Republicans chose Rep. Jim Jordan as their new nominee for House speaker on Friday during internal voting, putting the gavel within reach of the staunch ally of GOP presidential front-runner Donald Trump.
Jordan, of Ohio, will now try to unite colleagues from the deeply divided House GOP majority around his bid ahead of a floor vote, which could push to next week.
Frustrated House Republicans have been fighting bitterly over whom they should elect to replace the speaker they ousted, Rep. Kevin McCarthy, and the future direction of their party. The stalemate, now in its second week, has thrown the House into chaos, grinding all other business to a halt.
“I think Jordan would do a great job,” McCarthy said ahead of the vote. “We got to get this back on track.”
Attention swiftly turned to Jordan, the Judiciary Committee chairman and founder of the hard-line Freedom Caucus, as the next potential candidate after Majority Leader Steve Scalise abruptly ended his bid when it became clear holdouts would refuse to back him.
But not all Republicans want to see Jordan as speaker, second in line to the presidency. Overwhelmed and exhausted, anxious GOP lawmakers worry their House majority is being frittered away to countless rounds of infighting and some don’t want to reward Jordan’s wing, which sparked the turmoil.
“If we’re going to be the majority party, we have to act like the majority party,” said Rep. Austin Scott, R-Ga., who posed a last-ditch challenge to Jordan.
While the firebrand Jordan has a long list of detractors who started making their opposition known, Jordan’s supporters said voting against the Trump ally during a public vote on the House floor would be tougher since he is so popular and well known among more conservative GOP voters.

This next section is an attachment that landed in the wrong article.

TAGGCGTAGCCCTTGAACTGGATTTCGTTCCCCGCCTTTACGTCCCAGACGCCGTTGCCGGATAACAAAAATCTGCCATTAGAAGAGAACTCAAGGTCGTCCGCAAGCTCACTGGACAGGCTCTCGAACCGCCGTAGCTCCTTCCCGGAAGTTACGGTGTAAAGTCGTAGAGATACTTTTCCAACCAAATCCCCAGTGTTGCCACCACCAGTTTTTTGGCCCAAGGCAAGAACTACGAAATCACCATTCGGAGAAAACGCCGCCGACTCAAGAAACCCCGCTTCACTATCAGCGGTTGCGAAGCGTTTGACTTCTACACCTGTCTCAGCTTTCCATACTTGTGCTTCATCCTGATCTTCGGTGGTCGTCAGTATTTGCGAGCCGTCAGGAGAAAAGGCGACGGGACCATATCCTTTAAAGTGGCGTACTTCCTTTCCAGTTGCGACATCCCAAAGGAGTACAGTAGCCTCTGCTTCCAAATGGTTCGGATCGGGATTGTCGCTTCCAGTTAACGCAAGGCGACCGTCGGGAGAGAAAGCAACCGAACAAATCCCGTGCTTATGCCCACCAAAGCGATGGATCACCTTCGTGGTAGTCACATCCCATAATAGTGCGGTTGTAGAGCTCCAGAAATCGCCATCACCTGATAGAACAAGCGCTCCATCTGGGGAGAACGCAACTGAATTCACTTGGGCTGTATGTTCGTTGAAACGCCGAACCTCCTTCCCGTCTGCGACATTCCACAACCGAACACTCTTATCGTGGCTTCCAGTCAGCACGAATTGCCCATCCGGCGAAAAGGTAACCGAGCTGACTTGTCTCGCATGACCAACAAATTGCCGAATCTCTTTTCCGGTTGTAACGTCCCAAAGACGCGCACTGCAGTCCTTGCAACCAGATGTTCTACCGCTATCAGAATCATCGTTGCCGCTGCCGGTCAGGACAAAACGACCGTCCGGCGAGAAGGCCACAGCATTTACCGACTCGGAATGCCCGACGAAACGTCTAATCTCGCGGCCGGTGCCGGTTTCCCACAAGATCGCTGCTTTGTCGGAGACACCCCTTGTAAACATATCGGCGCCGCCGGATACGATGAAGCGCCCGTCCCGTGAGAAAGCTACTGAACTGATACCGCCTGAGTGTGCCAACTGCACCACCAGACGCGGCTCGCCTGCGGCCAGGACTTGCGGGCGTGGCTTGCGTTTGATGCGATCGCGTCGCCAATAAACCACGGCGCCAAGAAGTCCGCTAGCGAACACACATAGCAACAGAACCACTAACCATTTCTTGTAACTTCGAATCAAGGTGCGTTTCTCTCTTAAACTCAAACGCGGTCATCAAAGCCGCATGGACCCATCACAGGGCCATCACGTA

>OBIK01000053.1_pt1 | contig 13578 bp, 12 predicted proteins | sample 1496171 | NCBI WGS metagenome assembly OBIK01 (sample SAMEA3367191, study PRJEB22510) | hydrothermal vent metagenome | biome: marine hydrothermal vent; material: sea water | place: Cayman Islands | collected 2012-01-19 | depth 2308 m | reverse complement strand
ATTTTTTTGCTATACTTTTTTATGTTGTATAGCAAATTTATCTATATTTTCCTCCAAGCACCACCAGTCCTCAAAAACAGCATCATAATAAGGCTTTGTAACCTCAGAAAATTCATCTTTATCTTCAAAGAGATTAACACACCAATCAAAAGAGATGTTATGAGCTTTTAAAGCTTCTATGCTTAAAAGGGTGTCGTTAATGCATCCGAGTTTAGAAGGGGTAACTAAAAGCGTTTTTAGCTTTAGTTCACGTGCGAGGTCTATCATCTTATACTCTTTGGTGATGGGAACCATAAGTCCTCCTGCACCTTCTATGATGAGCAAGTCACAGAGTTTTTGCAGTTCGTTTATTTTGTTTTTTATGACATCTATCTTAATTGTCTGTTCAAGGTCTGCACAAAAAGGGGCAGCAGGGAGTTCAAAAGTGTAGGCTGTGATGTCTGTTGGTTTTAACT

Heading into a morning meeting, Jordan said, “I feel real good.”
Other potential speaker choices were also being floated. Some Republicans proposed simply giving Rep. Patrick McHenry, R-N.C., who was appointed interim speaker pro tempore, greater authority to lead the House for some time.
The House, without a speaker, is essentially unable to function during a time of turmoil in the U.S. and wars overseas. The political pressure increasingly is on Republicans to reverse course, reassert majority control and govern in Congress.
With the House narrowly split 221-212, with two vacancies, any nominee can lose just a few Republicans before they fail to reach the 217 majority needed in the face of opposition from Democrats, who will most certainly back their own leader, Brooklyn Rep. Hakeem Jeffries.
Absences heading into the weekend could lower the majority threshold needed, and Republicans said they were down about a dozen lawmakers as of midday Friday. No floor votes were scheduled as attendance thinned before the weekend.
In announcing his decision to withdraw from the nomination, Scalise said late Thursday the Republican majority still has to come together and “open up the House again. But clearly not everybody is there.”
Asked if he would throw his support behind Jordan, Scalise said, “It’s got to be people that aren’t doing it for themselves and their own personal interest.”